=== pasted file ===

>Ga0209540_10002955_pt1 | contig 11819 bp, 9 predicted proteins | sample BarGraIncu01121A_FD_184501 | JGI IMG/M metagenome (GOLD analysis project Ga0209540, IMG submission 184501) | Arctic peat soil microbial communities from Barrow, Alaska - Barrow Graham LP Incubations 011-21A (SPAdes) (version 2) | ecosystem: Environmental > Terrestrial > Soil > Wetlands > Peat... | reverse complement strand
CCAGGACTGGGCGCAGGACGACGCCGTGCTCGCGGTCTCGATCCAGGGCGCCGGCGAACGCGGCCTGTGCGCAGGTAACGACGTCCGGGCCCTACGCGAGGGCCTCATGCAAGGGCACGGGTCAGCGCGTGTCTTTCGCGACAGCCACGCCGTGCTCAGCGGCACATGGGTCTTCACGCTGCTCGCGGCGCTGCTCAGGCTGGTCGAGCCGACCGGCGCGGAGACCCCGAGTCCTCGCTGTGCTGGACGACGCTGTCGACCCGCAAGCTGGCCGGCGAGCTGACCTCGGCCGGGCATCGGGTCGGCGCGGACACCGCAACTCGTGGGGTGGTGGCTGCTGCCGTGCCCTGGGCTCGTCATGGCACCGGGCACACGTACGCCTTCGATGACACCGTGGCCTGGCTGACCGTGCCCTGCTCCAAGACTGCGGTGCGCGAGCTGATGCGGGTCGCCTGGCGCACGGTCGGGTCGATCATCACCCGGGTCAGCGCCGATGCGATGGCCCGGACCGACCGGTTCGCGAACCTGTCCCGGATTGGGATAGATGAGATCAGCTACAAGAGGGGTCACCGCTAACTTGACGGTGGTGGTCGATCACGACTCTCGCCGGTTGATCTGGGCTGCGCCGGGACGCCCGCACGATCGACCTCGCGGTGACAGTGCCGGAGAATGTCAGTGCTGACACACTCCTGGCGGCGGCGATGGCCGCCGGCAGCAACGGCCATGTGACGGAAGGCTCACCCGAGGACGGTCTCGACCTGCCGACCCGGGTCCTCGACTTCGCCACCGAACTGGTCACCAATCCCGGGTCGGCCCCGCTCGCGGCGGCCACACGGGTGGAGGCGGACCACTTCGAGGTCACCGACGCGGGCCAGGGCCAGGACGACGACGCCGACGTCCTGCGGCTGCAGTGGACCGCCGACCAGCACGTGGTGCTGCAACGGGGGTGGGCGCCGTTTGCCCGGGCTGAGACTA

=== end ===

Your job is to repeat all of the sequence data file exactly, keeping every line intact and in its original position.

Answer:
>Ga0209540_10002955_pt1 | contig 11819 bp, 9 predicted proteins | sample BarGraIncu01121A_FD_184501 | JGI IMG/M metagenome (GOLD analysis project Ga0209540, IMG submission 184501) | Arctic peat soil microbial communities from Barrow, Alaska - Barrow Graham LP Incubations 011-21A (SPAdes) (version 2) | ecosystem: Environmental > Terrestrial > Soil > Wetlands > Peat... | reverse complement strand
CCAGGACTGGGCGCAGGACGACGCCGTGCTCGCGGTCTCGATCCAGGGCGCCGGCGAACGCGGCCTGTGCGCAGGTAACGACGTCCGGGCCCTACGCGAGGGCCTCATGCAAGGGCACGGGTCAGCGCGTGTCTTTCGCGACAGCCACGCCGTGCTCAGCGGCACATGGGTCTTCACGCTGCTCGCGGCGCTGCTCAGGCTGGTCGAGCCGACCGGCGCGGAGACCCCGAGTCCTCGCTGTGCTGGACGACGCTGTCGACCCGCAAGCTGGCCGGCGAGCTGACCTCGGCCGGGCATCGGGTCGGCGCGGACACCGCAACTCGTGGGGTGGTGGCTGCTGCCGTGCCCTGGGCTCGTCATGGCACCGGGCACACGTACGCCTTCGATGACACCGTGGCCTGGCTGACCGTGCCCTGCTCCAAGACTGCGGTGCGCGAGCTGATGCGGGTCGCCTGGCGCACGGTCGGGTCGATCATCACCCGGGTCAGCGCCGATGCGATGGCCCGGACCGACCGGTTCGCGAACCTGTCCCGGATTGGGATAGATGAGATCAGCTACAAGAGGGGTCACCGCTAACTTGACGGTGGTGGTCGATCACGACTCTCGCCGGTTGATCTGGGCTGCGCCGGGACGCCCGCACGATCGACCTCGCGGTGACAGTGCCGGAGAATGTCAGTGCTGACACACTCCTGGCGGCGGCGATGGCCGCCGGCAGCAACGGCCATGTGACGGAAGGCTCACCCGAGGACGGTCTCGACCTGCCGACCCGGGTCCTCGACTTCGCCACCGAACTGGTCACCAATCCCGGGTCGGCCCCGCTCGCGGCGGCCACACGGGTGGAGGCGGACCACTTCGAGGTCACCGACGCGGGCCAGGGCCAGGACGACGACGCCGACGTCCTGCGGCTGCAGTGGACCGCCGACCAGCACGTGGTGCTGCAACGGGGGTGGGCGCCGTTTGCCCGGGCTGAGACTA